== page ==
The stock market will make even the most adventurous person humble and you would excel in investing by understanding this reality.
How to avoid mistakes:
Make a New Year resolution to first and foremost spend some time thinking about your future goals and writing them down on paper. Writing your goals on paper have the power of making them a reality. Or best yet read the book Think and Grow Rich by Napolean Hill. Yes you read it right, the key is to think because we live in a world of 'Thinking DEFICIT ORDER' and thinking would certainly take you one step closer to rationality, which is an important ingredient in the world of investing.
Keep yourself level headed in 2007 and have reasonable expectations. The key is to exercise self-control, and you can get this to work for you simply by understanding yourself a little better. Socrates said "Know thyself is the key to Human advancement" and this statement takes the cake for its relevance and importance to how we understand ourselves think and act when it comes to equity investments.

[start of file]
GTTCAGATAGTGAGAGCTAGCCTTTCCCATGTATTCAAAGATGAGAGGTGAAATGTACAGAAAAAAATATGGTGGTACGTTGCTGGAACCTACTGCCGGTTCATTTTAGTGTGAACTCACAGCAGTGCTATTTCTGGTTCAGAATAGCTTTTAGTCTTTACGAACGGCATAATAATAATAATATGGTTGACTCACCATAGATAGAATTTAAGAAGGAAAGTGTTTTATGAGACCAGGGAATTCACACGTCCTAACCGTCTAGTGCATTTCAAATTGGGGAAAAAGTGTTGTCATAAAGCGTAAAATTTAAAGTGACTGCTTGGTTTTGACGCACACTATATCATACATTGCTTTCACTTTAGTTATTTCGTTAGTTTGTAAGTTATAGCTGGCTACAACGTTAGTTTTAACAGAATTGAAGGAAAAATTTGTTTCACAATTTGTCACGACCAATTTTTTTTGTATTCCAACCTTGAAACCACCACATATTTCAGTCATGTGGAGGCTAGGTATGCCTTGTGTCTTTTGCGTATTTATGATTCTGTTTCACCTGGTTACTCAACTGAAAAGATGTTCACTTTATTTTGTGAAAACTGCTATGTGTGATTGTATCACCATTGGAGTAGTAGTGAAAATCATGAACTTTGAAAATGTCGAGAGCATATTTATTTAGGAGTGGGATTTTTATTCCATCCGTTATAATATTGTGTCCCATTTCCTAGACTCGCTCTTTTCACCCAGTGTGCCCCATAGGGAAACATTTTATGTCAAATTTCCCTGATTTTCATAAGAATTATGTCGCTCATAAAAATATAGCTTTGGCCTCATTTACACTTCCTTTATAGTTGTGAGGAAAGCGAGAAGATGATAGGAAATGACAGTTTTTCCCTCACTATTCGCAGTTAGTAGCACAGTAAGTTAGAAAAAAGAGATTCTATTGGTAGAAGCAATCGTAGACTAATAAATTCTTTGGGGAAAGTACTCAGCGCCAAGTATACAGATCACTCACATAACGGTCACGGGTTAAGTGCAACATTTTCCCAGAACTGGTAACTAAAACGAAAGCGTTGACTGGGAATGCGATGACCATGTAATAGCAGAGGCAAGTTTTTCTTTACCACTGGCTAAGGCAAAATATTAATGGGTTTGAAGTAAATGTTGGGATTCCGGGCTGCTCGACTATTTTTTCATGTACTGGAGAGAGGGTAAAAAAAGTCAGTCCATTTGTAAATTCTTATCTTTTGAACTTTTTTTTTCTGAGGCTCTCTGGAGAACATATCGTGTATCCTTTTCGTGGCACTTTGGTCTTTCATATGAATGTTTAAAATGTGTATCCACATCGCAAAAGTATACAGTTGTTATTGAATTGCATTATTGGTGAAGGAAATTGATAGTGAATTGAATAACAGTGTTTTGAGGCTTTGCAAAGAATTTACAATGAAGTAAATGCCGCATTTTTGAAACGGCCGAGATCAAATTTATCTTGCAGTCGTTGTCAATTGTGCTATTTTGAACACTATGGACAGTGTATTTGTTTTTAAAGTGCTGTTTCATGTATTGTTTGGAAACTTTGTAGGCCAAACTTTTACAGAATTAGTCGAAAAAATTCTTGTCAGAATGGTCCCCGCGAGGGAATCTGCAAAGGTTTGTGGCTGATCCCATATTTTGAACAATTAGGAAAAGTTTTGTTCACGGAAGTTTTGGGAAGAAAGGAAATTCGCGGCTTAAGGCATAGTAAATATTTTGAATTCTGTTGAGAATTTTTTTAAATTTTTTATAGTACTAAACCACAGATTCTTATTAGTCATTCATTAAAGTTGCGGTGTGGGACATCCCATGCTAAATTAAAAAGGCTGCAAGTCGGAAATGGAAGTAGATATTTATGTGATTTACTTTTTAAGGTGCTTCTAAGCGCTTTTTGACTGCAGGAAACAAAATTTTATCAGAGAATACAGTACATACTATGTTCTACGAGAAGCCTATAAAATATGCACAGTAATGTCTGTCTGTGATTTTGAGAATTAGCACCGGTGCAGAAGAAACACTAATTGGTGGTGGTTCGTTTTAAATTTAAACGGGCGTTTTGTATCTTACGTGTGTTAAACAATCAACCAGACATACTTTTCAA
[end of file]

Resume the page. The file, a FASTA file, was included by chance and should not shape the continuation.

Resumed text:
Do a financial fitness checkup by looking at your overall asset allocation, products, time horizon, return objectives and risk tolerance.
Finally prepare an investment policy that will form the basis for your buy and sell decisions. The purpose of a written plan or a policy is to help you prevent costly mistakes, help you achieve your goals in life, providing comforts during very stressful moments while at the same time enjoying your journey called life.
Most people spend more time planning their vacations, deciding which car or plasma TV to buy, than planning their finances. It is beyond comprehension why people behave in this fashion yet this is one of the important areas that will determine your overall financial net worth.
An article published in Fortune Magazine in 1999 described a study that found investors who made written plans by the time they were 40 wound up on an average with five times as much money by age 65 as against those who didn't have written plans.
Keep an eye on the mistakes outlined above and ensure that you profit from them. A wise man said, "The best time to buy stocks was Yesterday. The second best time is NOW. View corrections in the market as great buying opportunities and do not miss some of the ones you will get in 2007.
The author is a practising Certified Financial Planner. He can be reached at email@example.com